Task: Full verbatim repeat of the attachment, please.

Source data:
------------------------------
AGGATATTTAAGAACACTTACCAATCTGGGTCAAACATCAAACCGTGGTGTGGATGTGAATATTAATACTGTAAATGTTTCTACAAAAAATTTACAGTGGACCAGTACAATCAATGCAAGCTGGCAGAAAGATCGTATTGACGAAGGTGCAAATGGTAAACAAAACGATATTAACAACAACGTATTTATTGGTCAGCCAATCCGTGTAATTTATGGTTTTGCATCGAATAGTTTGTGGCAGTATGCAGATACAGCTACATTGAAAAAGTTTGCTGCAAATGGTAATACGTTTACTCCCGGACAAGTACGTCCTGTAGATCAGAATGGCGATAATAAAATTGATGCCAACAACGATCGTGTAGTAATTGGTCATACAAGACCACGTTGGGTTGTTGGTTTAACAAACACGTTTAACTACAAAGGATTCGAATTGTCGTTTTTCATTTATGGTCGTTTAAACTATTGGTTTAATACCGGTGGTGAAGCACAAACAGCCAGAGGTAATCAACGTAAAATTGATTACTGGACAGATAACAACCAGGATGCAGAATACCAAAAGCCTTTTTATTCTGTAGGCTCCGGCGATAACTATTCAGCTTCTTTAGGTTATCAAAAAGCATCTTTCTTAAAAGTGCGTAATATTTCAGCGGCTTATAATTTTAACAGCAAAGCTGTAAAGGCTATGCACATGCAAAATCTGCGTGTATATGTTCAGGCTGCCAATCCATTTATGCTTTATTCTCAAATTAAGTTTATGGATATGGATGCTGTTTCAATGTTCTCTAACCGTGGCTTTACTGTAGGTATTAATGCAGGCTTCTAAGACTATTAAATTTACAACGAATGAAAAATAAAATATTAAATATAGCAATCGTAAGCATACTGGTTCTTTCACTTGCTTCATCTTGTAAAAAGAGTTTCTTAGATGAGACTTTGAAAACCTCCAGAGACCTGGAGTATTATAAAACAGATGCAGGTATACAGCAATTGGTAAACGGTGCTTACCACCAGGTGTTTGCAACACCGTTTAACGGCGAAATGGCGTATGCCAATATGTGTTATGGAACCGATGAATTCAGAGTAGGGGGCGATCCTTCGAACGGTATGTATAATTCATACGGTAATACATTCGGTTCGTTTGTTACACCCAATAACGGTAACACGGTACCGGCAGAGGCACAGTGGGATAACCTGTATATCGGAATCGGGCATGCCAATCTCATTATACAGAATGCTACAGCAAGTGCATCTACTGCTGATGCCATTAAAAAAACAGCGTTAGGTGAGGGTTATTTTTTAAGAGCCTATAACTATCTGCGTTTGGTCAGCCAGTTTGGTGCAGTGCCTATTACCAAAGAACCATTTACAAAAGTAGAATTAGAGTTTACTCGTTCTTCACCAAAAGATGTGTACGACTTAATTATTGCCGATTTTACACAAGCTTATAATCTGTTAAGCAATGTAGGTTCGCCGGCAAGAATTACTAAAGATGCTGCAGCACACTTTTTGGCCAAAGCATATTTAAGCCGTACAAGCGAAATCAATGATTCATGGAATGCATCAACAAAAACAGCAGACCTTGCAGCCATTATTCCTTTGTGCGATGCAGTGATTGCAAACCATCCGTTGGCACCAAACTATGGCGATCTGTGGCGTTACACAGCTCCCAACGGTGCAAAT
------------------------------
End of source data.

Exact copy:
AGGATATTTAAGAACACTTACCAATCTGGGTCAAACATCAAACCGTGGTGTGGATGTGAATATTAATACTGTAAATGTTTCTACAAAAAATTTACAGTGGACCAGTACAATCAATGCAAGCTGGCAGAAAGATCGTATTGACGAAGGTGCAAATGGTAAACAAAACGATATTAACAACAACGTATTTATTGGTCAGCCAATCCGTGTAATTTATGGTTTTGCATCGAATAGTTTGTGGCAGTATGCAGATACAGCTACATTGAAAAAGTTTGCTGCAAATGGTAATACGTTTACTCCCGGACAAGTACGTCCTGTAGATCAGAATGGCGATAATAAAATTGATGCCAACAACGATCGTGTAGTAATTGGTCATACAAGACCACGTTGGGTTGTTGGTTTAACAAACACGTTTAACTACAAAGGATTCGAATTGTCGTTTTTCATTTATGGTCGTTTAAACTATTGGTTTAATACCGGTGGTGAAGCACAAACAGCCAGAGGTAATCAACGTAAAATTGATTACTGGACAGATAACAACCAGGATGCAGAATACCAAAAGCCTTTTTATTCTGTAGGCTCCGGCGATAACTATTCAGCTTCTTTAGGTTATCAAAAAGCATCTTTCTTAAAAGTGCGTAATATTTCAGCGGCTTATAATTTTAACAGCAAAGCTGTAAAGGCTATGCACATGCAAAATCTGCGTGTATATGTTCAGGCTGCCAATCCATTTATGCTTTATTCTCAAATTAAGTTTATGGATATGGATGCTGTTTCAATGTTCTCTAACCGTGGCTTTACTGTAGGTATTAATGCAGGCTTCTAAGACTATTAAATTTACAACGAATGAAAAATAAAATATTAAATATAGCAATCGTAAGCATACTGGTTCTTTCACTTGCTTCATCTTGTAAAAAGAGTTTCTTAGATGAGACTTTGAAAACCTCCAGAGACCTGGAGTATTATAAAACAGATGCAGGTATACAGCAATTGGTAAACGGTGCTTACCACCAGGTGTTTGCAACACCGTTTAACGGCGAAATGGCGTATGCCAATATGTGTTATGGAACCGATGAATTCAGAGTAGGGGGCGATCCTTCGAACGGTATGTATAATTCATACGGTAATACATTCGGTTCGTTTGTTACACCCAATAACGGTAACACGGTACCGGCAGAGGCACAGTGGGATAACCTGTATATCGGAATCGGGCATGCCAATCTCATTATACAGAATGCTACAGCAAGTGCATCTACTGCTGATGCCATTAAAAAAACAGCGTTAGGTGAGGGTTATTTTTTAAGAGCCTATAACTATCTGCGTTTGGTCAGCCAGTTTGGTGCAGTGCCTATTACCAAAGAACCATTTACAAAAGTAGAATTAGAGTTTACTCGTTCTTCACCAAAAGATGTGTACGACTTAATTATTGCCGATTTTACACAAGCTTATAATCTGTTAAGCAATGTAGGTTCGCCGGCAAGAATTACTAAAGATGCTGCAGCACACTTTTTGGCCAAAGCATATTTAAGCCGTACAAGCGAAATCAATGATTCATGGAATGCATCAACAAAAACAGCAGACCTTGCAGCCATTATTCCTTTGTGCGATGCAGTGATTGCAAACCATCCGTTGGCACCAAACTATGGCGATCTGTGGCGTTACACAGCTCCCAACGGTGCAAAT